Unfortunately, the W3C sometimes copies and pastes our work onto their own website, and puts their own logo on it, and changes the names of the editors, and such. They do this for a variety of reasons, one of the largest of which is face-saving for the sake of their paying member companies (example of them stating this). What's worse, they like to release "versions" (like HTML "5.0", "5.1", etc.) which are just outdated versions missing modern bug fixes and features that clog up search result pages, causing confusion like this very question. We are currently tracking the confusion caused by these forks, of which HTML is only one.

You can track their progress on the copy-and-paste job in their issue tracker or in commits such as this one. It's a fun game to spot the bugs they introduce while doing this copy-and-paste job, as they generally do not read or understand the content they are copying, leading to widespread errors and inconsistencies.

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    Aren't you guys too concerned about what people think of you, over than, uhm... concerned with dishing out usable standards in a format that someone, noy payed 24/7 for that, can follow? – ZJR May 21 '17 at 20:18
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    I think it's unreasonable to expect (data) consumers to constantly play catch up with a moving target. There's a reason why definite, specific, milestoned standards exist, and it's not because people weren't smart enough to do it differently. – Keith Tyler Oct 17 '17 at 23:29
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    @Domenic, And if truly every browser is for whatwg and none is for w3c, then exactly who are these people behind the w3c html standard? Who are supporting them? – Pacerier Oct 22 '17 at 16:53
  • @Pacerier Did you got your answer? – Suraj Jain May 31 at 8:51
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    Largely it is W3C management, who are concerned about not getting paid membership dues if they admit the reality that nobody pays attention to their fork. – Domenic Jun 1 at 18:07

OK , I eventually came to my own conclusion and I'm gonna share it.

I will follow the W3C version: blindly.

Politically speaking it's not a simple decision. Let me explain.

I was extremely sceptic about w3c, and I possibly even hated their guts during the whole XHTML debate/debacle. I saw the rise of WHATWG as the arrival of our pragmatical saviours: people that openly admitted that HTML can't be made into a stiff, rigorous XML-derived language, while the whole internet bothers nigh about it.

So given this point of view I should go with the WHATWG spec, shouldn't I?

No. Why?
WHATWG doesn't establish official versions. I kind of wish they did, but they don't.

They feel versions are too rigid for their...let's say hip attitude.
They instead have only a live standard. (and track implementation status of any single feature by major browsers)

But I'm not a major browser, I'm a small implementer, I cannot refer to a live standard.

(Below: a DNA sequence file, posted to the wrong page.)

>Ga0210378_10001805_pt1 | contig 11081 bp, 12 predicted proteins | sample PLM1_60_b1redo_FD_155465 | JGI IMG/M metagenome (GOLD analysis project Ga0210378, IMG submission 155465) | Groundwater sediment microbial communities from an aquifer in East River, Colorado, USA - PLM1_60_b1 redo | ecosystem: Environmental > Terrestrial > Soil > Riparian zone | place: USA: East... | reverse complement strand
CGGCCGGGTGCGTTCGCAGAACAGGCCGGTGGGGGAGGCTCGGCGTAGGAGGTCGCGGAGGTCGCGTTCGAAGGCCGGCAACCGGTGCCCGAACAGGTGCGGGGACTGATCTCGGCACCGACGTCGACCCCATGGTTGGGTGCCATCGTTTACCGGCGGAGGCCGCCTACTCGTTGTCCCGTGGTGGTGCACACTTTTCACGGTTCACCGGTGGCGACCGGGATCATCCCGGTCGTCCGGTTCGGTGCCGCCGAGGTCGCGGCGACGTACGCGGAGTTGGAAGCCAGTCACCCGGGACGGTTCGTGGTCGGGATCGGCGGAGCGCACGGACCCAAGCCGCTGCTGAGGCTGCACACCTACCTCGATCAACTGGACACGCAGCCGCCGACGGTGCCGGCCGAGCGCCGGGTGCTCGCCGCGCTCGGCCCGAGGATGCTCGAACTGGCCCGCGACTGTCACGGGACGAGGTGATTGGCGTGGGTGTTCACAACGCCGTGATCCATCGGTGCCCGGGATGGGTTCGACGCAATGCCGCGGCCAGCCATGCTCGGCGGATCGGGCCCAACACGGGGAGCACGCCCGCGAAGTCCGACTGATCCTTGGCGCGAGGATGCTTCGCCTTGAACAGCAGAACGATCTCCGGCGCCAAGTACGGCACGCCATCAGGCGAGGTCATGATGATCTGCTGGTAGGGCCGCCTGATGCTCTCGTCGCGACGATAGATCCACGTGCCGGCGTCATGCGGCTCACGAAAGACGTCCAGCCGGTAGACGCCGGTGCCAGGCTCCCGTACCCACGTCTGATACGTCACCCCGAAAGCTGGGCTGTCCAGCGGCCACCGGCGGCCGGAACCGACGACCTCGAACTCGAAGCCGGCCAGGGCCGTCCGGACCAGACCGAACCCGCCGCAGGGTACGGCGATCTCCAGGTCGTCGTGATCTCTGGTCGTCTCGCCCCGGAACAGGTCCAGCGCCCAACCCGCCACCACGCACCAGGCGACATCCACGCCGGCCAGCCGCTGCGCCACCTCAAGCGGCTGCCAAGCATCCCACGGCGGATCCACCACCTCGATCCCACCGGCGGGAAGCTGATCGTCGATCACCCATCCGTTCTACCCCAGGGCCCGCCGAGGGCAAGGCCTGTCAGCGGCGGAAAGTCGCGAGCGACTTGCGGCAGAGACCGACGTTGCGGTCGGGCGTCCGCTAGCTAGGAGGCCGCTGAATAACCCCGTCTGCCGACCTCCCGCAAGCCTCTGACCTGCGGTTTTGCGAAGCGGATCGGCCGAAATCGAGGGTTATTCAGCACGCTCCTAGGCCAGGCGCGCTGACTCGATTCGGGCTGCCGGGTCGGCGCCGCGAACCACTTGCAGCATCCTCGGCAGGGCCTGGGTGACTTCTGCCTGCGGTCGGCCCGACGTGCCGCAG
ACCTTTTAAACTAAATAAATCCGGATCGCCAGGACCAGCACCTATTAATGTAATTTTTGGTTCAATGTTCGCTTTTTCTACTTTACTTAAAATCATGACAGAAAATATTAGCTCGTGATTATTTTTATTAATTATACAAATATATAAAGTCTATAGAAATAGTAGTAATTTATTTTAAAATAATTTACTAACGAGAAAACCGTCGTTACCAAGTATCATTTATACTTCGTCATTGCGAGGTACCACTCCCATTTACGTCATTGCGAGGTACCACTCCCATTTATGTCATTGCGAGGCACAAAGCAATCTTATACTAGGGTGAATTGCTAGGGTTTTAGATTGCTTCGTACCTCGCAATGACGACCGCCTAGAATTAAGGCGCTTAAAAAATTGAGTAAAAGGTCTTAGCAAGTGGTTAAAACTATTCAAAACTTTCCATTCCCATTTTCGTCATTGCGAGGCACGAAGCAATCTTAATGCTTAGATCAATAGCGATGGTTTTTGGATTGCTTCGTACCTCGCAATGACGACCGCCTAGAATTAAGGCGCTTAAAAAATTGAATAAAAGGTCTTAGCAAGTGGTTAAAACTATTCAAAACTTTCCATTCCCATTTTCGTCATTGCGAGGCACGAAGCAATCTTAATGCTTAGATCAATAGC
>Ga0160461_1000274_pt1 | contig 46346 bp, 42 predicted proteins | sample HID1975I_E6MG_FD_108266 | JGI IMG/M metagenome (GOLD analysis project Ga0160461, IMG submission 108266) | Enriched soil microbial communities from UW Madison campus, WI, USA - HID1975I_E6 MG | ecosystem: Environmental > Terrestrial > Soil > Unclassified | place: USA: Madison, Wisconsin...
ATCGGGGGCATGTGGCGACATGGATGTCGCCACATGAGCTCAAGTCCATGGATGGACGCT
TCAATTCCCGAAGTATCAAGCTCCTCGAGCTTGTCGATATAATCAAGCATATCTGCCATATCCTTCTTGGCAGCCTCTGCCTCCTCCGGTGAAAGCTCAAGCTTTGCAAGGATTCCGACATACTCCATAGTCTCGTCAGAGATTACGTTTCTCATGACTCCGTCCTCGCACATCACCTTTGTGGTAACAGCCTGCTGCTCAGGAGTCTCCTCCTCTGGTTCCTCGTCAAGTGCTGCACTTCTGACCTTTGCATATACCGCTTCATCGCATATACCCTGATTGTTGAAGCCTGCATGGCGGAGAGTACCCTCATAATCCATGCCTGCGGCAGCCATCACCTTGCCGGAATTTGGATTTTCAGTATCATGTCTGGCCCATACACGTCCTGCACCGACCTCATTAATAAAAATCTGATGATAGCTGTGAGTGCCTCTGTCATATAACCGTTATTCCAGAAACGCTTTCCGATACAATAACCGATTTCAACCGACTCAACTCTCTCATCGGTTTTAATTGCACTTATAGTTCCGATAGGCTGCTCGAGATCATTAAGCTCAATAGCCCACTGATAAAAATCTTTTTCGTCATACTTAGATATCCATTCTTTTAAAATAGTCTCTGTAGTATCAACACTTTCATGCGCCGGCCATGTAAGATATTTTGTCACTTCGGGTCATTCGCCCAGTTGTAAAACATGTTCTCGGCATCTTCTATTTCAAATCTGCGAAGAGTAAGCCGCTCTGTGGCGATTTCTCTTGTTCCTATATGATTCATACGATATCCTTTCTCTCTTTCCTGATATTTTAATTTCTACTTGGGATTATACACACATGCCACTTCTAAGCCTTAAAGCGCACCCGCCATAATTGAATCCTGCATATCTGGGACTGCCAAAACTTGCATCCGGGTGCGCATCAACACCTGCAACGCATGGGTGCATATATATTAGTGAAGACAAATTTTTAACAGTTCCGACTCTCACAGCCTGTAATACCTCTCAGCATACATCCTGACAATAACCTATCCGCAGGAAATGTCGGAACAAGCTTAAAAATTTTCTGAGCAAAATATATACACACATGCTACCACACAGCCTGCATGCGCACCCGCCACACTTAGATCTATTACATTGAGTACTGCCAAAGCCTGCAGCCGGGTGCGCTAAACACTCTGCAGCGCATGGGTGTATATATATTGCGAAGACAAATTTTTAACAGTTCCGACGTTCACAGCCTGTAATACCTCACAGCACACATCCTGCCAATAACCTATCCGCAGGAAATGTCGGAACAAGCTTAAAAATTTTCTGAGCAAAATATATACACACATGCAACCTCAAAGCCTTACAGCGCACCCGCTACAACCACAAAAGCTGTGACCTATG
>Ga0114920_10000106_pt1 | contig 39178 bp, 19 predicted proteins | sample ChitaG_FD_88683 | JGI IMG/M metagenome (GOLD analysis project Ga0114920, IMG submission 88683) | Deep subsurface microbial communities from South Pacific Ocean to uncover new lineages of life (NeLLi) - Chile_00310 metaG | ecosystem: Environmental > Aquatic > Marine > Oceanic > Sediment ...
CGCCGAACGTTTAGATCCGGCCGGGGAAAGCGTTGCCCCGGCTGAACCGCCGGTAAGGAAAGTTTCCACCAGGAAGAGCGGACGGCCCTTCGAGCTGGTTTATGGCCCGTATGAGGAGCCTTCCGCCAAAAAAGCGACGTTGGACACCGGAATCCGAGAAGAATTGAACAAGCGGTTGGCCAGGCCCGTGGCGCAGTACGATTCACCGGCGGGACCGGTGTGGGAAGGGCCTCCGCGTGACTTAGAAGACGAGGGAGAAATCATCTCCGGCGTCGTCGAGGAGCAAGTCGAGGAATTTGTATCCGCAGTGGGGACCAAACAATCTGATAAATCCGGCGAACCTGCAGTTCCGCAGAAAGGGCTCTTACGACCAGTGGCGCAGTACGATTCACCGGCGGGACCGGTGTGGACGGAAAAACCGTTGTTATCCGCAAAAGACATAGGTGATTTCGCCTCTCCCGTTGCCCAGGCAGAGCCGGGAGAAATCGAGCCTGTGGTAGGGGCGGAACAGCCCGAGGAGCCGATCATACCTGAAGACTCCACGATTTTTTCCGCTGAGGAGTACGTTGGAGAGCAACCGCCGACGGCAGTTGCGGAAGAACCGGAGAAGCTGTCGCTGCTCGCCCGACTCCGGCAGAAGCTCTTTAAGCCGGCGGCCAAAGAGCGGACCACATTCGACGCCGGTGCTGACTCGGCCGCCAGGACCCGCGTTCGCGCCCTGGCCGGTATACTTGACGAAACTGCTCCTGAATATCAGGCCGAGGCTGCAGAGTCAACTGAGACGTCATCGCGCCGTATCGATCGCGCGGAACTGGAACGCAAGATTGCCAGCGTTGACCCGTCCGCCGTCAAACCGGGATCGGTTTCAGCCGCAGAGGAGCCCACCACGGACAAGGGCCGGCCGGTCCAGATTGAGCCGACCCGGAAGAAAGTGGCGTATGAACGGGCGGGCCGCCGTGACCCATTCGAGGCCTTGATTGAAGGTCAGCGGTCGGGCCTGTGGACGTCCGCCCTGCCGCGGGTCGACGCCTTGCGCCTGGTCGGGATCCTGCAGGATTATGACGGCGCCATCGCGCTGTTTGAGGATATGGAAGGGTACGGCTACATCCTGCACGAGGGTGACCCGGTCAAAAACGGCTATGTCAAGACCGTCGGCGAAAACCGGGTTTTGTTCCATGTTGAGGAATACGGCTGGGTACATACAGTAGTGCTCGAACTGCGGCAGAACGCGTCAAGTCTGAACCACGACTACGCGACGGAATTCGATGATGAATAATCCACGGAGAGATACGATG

Well, not unless I go crazy over it and release constantly, like there's no tomorrow.
(that's sort of what is happening with firefox and chrome)

So over neverending frenetic madness, I have to choose sanity. And W3C offers polished and numbered versions of the spec. And I can claim to conform to one of those version.

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    Claiming to conform to "one of those versions" is rather useless, as only whatever is latest matters for real world interoperability. And as explained in a different answer, it's impossible to trust what the W3C is publishing since they're just badly copy-and-pasting (indeed, with all the mistakes that come with that) someone else their efforts. – Anne Nov 18 '16 at 9:35
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    I agree with Anne, but the "Living standard" is so vendors-driven that following changes for a simple web developer is a really complex task. If they would just provide a simple way to track changes, I'd totally agree... – Diego Jan 3 '17 at 20:01
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    @Anne, “only whatever is latest matters for real world interoperability”: the opposite, interoperability requires stability, that's why we often refer to standards. Interoperability cannot be achieve when things change all the time. Think about UNIX before its standardisation … – Hibou57 Sep 4 '17 at 1:37
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    Things do not change all the time, but minor changes are required to reach convergence between implementations. And often old snapshots do not contain those minor changes and are therefore a bad reference as they don't reflect reality. Standards need maintenance just as much as software does. – Anne Sep 4 '17 at 7:31
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    WHATWG seems to be on the agile train, whereas W3C is on the waterfall train. The agile train is faster.... for a little while. The waterfall train is much slower... but it won't bust a side rod around a tight turn. The waterfall train also has the benefit of knowing where it is going in advance. The W3C principles built the Web. I fail to see any reason besides upstart ego to change that practice. The only reason people carp about XHTML is because they like to write crappy markup. – Keith Tyler Oct 17 '17 at 23:27

When in doubt, try to match the behavior of actual browsers. That's all that actually matters.

In general, WHATWG is probably more current than W3C, though it may include more things that browsers don't support (yet).

You can think of W3C as taking snapshots of WHATWG at given points in time, stabilizing them, and then hardening them, never to be changed.

  • W3C HTML5 was finalized 28 October 2014.
  • W3C HTML5.1 was finalized 1 November 2016.
  • W3C HTML5.2 is currently in its "Working Draft" and probably won't be finalized until 2019.
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    this defeats the very purpose of having standards – ZJR May 21 '17 at 20:16
  • It isn't stabilizing them. It is blindly copying pasting them often with bugs. – Suraj Jain May 31 at 9:00